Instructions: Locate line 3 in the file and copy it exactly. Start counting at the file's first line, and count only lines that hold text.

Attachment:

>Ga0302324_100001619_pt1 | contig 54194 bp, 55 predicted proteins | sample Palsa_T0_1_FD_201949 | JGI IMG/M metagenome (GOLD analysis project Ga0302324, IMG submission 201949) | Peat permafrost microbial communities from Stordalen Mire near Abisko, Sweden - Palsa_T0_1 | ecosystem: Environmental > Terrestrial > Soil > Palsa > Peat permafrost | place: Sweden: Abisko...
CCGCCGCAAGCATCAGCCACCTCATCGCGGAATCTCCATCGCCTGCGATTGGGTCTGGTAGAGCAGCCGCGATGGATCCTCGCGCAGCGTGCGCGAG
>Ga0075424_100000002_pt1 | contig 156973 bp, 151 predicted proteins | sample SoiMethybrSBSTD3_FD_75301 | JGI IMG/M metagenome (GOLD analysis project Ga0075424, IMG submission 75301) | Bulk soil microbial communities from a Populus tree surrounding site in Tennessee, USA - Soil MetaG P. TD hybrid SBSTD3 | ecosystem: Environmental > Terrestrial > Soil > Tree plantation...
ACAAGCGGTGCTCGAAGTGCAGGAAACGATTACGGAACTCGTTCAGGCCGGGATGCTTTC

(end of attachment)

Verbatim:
>Ga0075424_100000002_pt1 | contig 156973 bp, 151 predicted proteins | sample SoiMethybrSBSTD3_FD_75301 | JGI IMG/M metagenome (GOLD analysis project Ga0075424, IMG submission 75301) | Bulk soil microbial communities from a Populus tree surrounding site in Tennessee, USA - Soil MetaG P. TD hybrid SBSTD3 | ecosystem: Environmental > Terrestrial > Soil > Tree plantation...